Responding to layoff notices from San Diego employers
The San Diego Workforce Partnership (SDWP) serves employers and workers affected by layoffs and plant closures through the Rapid Response/WARN program.
How does it work?
Under the Worker Adjustment and Retraining Notification (WARN) Act, employers in San Diego County must inform SDWP of layoffs and plant closures. Once SDWP receives a layoff notice from an employer, the Rapid Response team meets with the company and schedules a Rapid Response workshop for the company’s affected workers. At the workshop, the Rapid Response team presents information about resources available to help laid off workers. Resources include job fairs, the America’s Job Center of California (AJCC), Unemployment Insurance programs, and independent financial advisors. These presentations are typically held at the employer locations, but can be done at a nearby facility.
How does a Rapid Response workshop benefit an employer?
Providing resources to help with the layoff transition results in multiple benefits to employers, including:
- Higher worker morale and lower absenteeism during layoff event due to reduced stress
- Lower unemployment insurance costs as workers are re-employed more quickly when services begin prior to layoff
- Decreased likelihood of sabotage or work disruptions
- Better public relations for an employer. Rapid Response can work with the media to highlight services an employer is providing to its workers during a layoff period, if needed
How do employers get started?
- For more information on Rapid Response, contact Robert Chu at RobertChu@workforce.org.
FREQUENTLY ASKED QUESTIONS
What is a WARN?
A WARN is a layoff notice from an employer. These notices provide protection to employees, their families and their communities by requiring 60 days’ notice of layoffs or plant closings, giving employees time to look for other work, file for unemployment or take care of other items that could be affected by their employment status.
When does an employer need to file a WARN?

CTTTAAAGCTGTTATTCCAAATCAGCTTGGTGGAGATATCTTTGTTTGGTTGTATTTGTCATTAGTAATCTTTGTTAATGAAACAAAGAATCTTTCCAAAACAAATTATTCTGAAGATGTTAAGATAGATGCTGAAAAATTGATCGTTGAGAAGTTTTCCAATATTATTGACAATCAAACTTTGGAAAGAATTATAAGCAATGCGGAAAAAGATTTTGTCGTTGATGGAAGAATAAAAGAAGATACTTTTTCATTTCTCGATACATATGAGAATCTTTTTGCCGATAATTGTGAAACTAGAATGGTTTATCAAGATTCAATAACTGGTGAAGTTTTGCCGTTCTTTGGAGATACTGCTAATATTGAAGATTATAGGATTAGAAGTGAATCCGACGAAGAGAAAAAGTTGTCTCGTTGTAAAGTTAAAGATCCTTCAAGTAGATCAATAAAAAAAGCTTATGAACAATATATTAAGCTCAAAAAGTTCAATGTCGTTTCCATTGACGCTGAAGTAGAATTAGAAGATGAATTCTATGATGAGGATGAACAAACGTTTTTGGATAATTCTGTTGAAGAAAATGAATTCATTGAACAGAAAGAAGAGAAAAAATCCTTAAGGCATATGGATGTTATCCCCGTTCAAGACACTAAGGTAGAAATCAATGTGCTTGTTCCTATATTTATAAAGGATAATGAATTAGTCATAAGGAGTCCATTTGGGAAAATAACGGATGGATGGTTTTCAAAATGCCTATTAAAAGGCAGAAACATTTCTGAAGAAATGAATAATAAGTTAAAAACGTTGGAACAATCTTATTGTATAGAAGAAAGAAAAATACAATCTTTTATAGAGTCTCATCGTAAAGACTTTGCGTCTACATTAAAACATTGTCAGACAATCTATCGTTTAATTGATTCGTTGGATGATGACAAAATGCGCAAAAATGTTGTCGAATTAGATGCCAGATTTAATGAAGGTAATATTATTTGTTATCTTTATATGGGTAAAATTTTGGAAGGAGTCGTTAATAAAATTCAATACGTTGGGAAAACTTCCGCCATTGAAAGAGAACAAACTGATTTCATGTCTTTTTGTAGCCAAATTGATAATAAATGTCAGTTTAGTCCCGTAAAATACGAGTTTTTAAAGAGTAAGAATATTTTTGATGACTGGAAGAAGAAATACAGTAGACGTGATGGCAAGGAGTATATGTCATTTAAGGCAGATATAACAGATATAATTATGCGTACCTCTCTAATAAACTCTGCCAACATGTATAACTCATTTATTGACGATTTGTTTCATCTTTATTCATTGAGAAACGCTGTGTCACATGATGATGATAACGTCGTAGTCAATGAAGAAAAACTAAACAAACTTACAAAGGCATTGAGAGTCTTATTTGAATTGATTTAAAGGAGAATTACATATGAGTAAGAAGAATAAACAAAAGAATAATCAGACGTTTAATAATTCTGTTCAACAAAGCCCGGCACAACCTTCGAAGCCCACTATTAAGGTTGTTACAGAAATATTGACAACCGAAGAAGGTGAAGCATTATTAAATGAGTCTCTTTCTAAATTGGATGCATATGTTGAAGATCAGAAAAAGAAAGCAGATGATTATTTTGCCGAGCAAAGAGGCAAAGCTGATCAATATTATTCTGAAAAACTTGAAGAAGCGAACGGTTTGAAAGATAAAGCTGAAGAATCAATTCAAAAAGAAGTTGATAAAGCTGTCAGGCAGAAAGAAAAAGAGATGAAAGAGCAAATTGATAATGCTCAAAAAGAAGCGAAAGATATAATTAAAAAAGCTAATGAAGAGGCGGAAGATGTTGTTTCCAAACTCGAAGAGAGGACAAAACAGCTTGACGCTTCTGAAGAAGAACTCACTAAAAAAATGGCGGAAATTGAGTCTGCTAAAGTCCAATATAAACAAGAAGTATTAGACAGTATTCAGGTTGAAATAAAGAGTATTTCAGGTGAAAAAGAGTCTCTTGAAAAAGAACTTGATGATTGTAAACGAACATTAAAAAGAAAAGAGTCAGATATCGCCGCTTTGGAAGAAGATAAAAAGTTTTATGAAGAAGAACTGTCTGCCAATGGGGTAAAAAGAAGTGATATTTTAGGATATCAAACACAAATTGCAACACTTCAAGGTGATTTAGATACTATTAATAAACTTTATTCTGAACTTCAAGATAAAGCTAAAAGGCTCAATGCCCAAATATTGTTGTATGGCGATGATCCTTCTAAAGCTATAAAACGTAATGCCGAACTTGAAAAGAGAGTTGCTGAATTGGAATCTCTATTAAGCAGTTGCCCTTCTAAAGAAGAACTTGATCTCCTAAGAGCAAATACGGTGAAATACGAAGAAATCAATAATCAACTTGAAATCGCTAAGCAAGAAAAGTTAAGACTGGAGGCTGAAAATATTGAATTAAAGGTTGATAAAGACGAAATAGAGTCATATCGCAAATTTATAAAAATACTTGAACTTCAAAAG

In California, employers must file a WARN if they are a “covered establishment” with 75 or more employees (part-time or full-time). Employees must have been employed for at least 6 months of the 12-month period preceding the WARN date. Any plant closure or layoff that affects 50 or more workers within a 30-day period must be reported, regardless of the size of the company as a whole. Notification of layoffs and plant closures must occur at least 60 days in advance, or be subject to fines and worker compensation. Visit the Employment Development Department (EDD) for more information.
How does an employer file a WARN?
An employer must first notify employees of the upcoming layoff. Then, the employer must submit a WARN to the local Workforce Development Board (San Diego Workforce Partnership), local elected officials (chief elected officials of the city and county governments in which the employer is located) and EDD. For a list of WARN recipients in San Diego County, click here.
The contents of a WARN must include the following:
- Company letterhead
- Name/address of affected employment site
- Name and phone number of company representative to contact
- Whether the layoff/closure will be permanent or temporary
- The expected separation date
- Job titles of affected workers, and the number of affected workers in each classification
- Whether bumping rights exist
- The name/contact information of union representation/union official (if applicable)